KPMG reported that then-Treasurer Cari Pupo told Council that the Town would not need to borrow to make this $3 million dollar purchase. No explanation was given during the presentation as to which funds were ultimately used for the buy-back.

(According to Junkin, Council was informed that they could approve the buy-back of the credits, but he says that they weren’t told where the money was coming from.)

Unusually, KPMG did not provide an “assessment of deficiencies” or management letter that typically accompanies an audit, in which the firm would have interpreted the results and provided an opinion of the Town’s actions.

KPMG also revealed elements of the presentation it made to Council several weeks ago, in that closed-door September 5 meeting, including its findings that cash from the Town’s reserve funds had been spent on capital projects.

Grogan said that while there is no requirement for the Town to cover the reserves with cash or liquid assets, “We do understand that there should have been cash on hand.”

Town Treasurer Teresa Quinlin confirmed that the Town has nearly emptied its reserve funds, saying that this cash had been spent on capital projects.

While, like Grogan, she said that there was no requirement to have the reserve cash on hand, the first priority of her “Financial Strategic Direction” is “replenishing the cash balances.”

When asked if Council had been informed of the use of reserves for capital projects, Councillor Papp said that Council had received reports and that it had been told that “there would be lean years.”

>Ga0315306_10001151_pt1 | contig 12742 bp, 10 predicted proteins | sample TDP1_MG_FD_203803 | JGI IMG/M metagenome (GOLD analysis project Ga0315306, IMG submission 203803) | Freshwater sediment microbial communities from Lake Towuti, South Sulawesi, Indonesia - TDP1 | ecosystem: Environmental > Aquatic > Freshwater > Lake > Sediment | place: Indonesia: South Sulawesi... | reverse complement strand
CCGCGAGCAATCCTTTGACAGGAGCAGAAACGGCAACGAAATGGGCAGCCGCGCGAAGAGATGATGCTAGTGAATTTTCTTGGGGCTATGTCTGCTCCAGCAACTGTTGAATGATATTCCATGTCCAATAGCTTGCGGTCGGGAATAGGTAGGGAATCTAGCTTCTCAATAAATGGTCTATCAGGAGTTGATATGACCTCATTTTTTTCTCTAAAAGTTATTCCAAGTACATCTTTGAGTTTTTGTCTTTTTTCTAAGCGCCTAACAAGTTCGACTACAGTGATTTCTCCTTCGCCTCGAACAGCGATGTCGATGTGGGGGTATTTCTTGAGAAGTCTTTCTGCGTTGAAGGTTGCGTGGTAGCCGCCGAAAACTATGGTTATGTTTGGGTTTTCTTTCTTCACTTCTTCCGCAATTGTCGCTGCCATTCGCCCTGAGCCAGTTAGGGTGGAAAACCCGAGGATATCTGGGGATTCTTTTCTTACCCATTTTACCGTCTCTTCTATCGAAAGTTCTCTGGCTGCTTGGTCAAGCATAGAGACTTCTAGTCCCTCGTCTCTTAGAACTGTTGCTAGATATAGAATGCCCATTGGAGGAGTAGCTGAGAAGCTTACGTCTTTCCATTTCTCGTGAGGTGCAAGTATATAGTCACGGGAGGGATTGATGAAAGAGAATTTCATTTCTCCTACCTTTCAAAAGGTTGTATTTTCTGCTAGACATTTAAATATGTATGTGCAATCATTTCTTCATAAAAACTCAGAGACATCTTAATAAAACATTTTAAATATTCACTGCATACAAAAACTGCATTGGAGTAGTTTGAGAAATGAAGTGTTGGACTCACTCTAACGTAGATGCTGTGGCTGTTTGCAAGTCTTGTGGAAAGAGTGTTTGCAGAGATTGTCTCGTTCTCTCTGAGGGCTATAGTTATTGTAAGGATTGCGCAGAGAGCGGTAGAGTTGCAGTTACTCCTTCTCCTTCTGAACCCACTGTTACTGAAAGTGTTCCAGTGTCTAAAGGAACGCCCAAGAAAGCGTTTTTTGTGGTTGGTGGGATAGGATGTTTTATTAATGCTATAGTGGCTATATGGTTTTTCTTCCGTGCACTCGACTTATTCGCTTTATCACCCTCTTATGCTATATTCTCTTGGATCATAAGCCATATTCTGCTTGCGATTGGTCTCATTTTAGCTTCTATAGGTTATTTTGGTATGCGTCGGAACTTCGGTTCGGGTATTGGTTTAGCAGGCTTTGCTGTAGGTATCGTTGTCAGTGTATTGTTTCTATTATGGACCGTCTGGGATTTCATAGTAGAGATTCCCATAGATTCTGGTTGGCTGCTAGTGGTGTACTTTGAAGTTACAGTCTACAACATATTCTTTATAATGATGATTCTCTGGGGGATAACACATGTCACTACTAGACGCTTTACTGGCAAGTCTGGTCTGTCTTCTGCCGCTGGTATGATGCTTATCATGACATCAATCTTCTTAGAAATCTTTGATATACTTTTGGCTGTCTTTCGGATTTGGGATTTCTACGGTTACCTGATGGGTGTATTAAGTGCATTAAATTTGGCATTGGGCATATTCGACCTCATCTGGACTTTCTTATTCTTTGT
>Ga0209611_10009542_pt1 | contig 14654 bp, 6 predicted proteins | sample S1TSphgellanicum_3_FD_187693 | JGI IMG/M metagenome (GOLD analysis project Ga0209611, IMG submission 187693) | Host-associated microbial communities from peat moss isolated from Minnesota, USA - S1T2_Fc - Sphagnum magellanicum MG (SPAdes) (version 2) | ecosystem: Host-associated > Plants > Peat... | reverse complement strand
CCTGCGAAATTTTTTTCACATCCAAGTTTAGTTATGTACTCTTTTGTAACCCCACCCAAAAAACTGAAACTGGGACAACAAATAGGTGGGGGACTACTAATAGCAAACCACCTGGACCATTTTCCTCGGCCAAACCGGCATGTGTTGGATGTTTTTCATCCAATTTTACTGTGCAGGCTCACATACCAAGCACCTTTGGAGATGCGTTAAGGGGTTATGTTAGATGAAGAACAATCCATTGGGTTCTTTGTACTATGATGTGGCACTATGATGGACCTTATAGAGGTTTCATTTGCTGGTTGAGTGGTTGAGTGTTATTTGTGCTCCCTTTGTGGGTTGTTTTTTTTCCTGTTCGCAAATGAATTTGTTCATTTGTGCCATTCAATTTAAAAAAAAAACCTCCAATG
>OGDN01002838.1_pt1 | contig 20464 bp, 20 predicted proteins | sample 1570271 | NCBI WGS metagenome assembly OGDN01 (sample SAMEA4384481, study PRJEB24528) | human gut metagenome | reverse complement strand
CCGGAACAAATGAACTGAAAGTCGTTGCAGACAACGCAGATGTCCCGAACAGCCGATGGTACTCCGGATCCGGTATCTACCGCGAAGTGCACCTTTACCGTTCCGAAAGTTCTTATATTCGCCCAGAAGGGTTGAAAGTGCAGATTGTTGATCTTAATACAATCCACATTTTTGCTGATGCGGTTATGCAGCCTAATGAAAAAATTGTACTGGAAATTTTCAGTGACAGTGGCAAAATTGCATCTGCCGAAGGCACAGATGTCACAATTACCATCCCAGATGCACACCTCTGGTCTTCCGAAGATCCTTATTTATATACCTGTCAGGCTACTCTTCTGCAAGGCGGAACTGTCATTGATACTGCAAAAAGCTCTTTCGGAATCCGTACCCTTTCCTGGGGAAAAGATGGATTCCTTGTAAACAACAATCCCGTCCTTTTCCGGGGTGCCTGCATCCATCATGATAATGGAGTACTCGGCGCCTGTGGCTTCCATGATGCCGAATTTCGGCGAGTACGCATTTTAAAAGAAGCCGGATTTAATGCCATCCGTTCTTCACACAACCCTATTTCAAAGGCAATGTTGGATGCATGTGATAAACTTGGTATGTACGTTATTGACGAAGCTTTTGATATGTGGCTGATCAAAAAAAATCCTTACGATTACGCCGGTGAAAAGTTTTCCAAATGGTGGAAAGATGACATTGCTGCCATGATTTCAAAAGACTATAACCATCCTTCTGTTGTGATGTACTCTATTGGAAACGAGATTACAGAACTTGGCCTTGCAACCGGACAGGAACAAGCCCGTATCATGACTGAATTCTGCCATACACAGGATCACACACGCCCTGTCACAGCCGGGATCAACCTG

However, Papp told the Voice, “There were some instances where the reserves were depleted without the proper approval.”

In response to allegations that the Town had an unreported debt of $17 million, KPMG’s Grogan said that this figure was not unreported debt, but rather debt approved by Council but not yet acquired.

“We understand that this has been updated to $9.9 million,” said Grogan, saying that the figure had changed since the summer.

(After the presentation on Wednesday night, Mayor Augustyn asserted that the number was never $17 million, and that the auditors had been confused because $17 million and $9 million “happened to be on the same page.” Editor’s note: In a Sunday night email to the Voice, after this story was posted, the Mayor said he didn’t know how $17 million became $9 million, and that he may have misunderstood our reporter’s clearly phrased questions. “I did not mean to say or imply that KPMG were confused about anything,” wrote the Mayor.)

Grogan displayed a chart depicting the Town’s levels of financial challenge, and said that the Town ranked “moderate” on five of the seven indicators and “high” on two.

“Two or more indicators showing moderate to high would prompt follow-up contact [from the provincial government] to remediate,” said Grogan.

Teresa Quinlin confirmed that the Town has “requested” a visit in January from a municipal financial advisor from the province.

In an interview on November 6, Mayor Augustyn stated unequivocally to the Voice that the reserve fund figures on the Town’s financial statements were accurate to the best of his knowledge. During their Wednesday presentation, KPMG confirmed that on September 5, Council was told about the Town’s empty reserve funds.

Wednesday night, Augustyn said, “We’re a growing community, and we’ve invested in the groundwork of it. That’s where the money is—invested in the community, and that payment will come back to the Town as a result.”

Augustyn repeatedly refused to comment on KPMG’s September 5 presentation to Council, and blamed the Voice for printing “confused and garbled things that got this huge uproar in the community, which is unfortunate.”

“Now the community knows that the finances of the Town are in good shape, and in good hands,” concluded the Mayor.

Updated on 3 Nov 17 to reflect Mayor Augustyn’s assertion that he did not mean to state that KPMG was confused.